Here’s a link to my lobby of the council last month:

http://www.youtube.com/watch?v=vnheu6gFDLg

The issue of UKIP is also of great concern. While they are seemingly being brandished by the electorate as a stick to bash the mainstream parties with, by giving support to UKIP working-class people are making a rod for their own back. Every member of the UKIP election team that I spoke to was an ex-Tory member. For a Party that is posing as an alternative to the mainstream it doesn’t seem to have anything to bring to the political table other than more cuts and changes which would damage rather than boost working-class families. Not even the Tories have tried to tax those on the lowest incomes 27% of their wage, something which UKIP would do with their flat rate tax which would mean everyone paying the same percentage of tax whether you’re a bin-man or a banker. The Party has come under fire countless times due to bigotry, racism, sexism, homophobia and some very outlandish and draconian views on certain issues. This is also the Party whose “esteemed” leader has been caught dodging taxes by setting up a trust fund on the Isle of Mann. All in all UKIP seem to be a caricature of the Parties that they claim to be opposing rather than a viable alternative to austerity.

This is the first time that TUSC stood in the Southway ward and I’m sure it wasn’t helped by the fact that the Herald seemingly forgot to publish my reasons for standing and my photo in the paper when the other five candidates were featured the day before the election. I appreciate the time they took to publish articles online about me and would like to say thanks to Sian Davies who put a lot of work into covering this election but I do wonder why I was not featured in the newspaper.

I do wonder what the result would have been if I had got that little bit of extra publicity but it is pointless to wonder what could have been. As much as it seems underwhelming to have only received 22 votes, the TUSC campaign received incredible levels of support from working-class people. With such a short amount of time to mount a campaign, we found it difficult to get our leaflets out to the whole ward and have enough time left over to do some canvassing. The few people we did manage to talk to quickly warmed to our stance of no cuts and the Socialist Party has gained a number of contacts to help our party grow. There is also the fact that in such a short space of time so many people did their best to help out where they could. I don’t have a great deal of links in Southway but so many of my friends supported the campaign in any way they could.

I have had friends advertise my election campaign material in their places of work, friends spread my Herald articles all over facebook and helped to distribute leaflets and talk to the people of Southway, Tamerton Foliot and Widewell. The Socialist Party have been stalwart supporters and contributors of this campaign and I am so glad to be in amongst their ranks. I have no doubt that in the elections of May 2014 when 18 council seats will be up for grabs, TUSC will really hit the ground running, particularly as all Plymothians will get the opportunity to vote, not just in a ward that TUSC is only just breaking ground in.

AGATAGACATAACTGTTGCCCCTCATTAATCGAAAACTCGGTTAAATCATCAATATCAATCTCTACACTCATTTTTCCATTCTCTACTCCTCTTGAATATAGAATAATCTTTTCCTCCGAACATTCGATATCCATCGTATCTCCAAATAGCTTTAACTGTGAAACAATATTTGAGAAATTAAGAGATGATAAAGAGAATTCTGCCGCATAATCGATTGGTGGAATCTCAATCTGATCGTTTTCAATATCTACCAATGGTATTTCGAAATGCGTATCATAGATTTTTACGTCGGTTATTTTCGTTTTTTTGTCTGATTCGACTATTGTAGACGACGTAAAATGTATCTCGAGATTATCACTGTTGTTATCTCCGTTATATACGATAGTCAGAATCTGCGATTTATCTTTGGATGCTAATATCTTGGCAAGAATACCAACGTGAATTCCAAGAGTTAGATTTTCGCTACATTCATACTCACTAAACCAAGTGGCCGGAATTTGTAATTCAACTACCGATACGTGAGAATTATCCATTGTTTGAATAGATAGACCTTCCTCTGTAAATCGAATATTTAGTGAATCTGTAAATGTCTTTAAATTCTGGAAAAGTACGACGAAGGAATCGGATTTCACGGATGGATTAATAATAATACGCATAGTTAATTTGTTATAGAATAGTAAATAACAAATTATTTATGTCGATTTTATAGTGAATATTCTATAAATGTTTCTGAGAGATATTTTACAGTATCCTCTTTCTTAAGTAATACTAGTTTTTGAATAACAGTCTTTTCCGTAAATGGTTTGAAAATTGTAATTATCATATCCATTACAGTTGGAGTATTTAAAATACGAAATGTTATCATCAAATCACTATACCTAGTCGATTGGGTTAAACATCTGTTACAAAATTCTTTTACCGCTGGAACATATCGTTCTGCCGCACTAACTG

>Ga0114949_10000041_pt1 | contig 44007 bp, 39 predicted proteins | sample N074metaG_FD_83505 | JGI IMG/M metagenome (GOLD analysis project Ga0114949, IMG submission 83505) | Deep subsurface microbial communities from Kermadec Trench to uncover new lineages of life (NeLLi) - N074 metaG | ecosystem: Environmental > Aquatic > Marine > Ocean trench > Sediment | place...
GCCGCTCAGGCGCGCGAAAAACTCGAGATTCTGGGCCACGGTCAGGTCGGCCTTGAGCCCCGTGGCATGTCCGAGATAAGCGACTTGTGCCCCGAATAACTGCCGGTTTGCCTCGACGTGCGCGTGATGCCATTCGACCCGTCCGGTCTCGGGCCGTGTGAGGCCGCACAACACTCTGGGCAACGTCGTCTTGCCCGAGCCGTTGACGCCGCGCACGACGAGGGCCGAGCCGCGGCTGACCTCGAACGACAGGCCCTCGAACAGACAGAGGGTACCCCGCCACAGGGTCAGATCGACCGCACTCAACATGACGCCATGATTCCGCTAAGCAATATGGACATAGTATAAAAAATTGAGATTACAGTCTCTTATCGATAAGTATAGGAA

We are going to need support, volunteers and people who would be happy to stand on a no cuts platform if we are to try and fill the 18 seats coming up in May. If you would like to help out with the campaign or take up the TUSC banner and speak out for the working-class people who are bearing the brunt of a crisis brought on by bankers and tax-dodgers then feel free to get in touch with me by email on rjaldred@hotmail.com

If you would like to know a bit more about where my passion stems from and if you would like to meet like-minded people who believe that there is an alternative to austerity then why not come along to the Socialist Party Plymouth Branch’s meeting on Tuesday 9th July at 19:00 at the Plymouth Social Club (Tavistock Place, behind the Central Library).

The working-class people of Plymouth, and indeed nationally, need to make a stand against the Parties that have left them behind and forced them into poverty with austerity measures while protecting the tax-dodgers and bankers. They need a party made up of workers, who will campaign on issues that affect workers.

I would like to give thanks to Jeremy Guise, Tony Staunton, Sam Taylor-Wickenden, Clare Lattimore, Aimee Clayton, George Fidler, Keith Low and Tom Taylor for helping out with the election campaign.

I would also like to give a special thanks to Justin Pollard, Louise Alldridge, Karl Wesemann, Tom Sloman, Rob Rooney (my election agent), Alex Moore, Nigel Buckley and last, but by no means least, Steve Merritt for the superlative efforts you all put into supporting this campaign and keeping me going throughout this hectic few weeks. I have thoroughly enjoyed working with you all to build a collective alternative and it was great to see new comrades join the fray, jump straight into action and come back hungrier for more each week.

I shall leave you all with this: If working-class people are to really bite back at the greed, corruption and ideology which is making them suffer, what they need is TUSCs!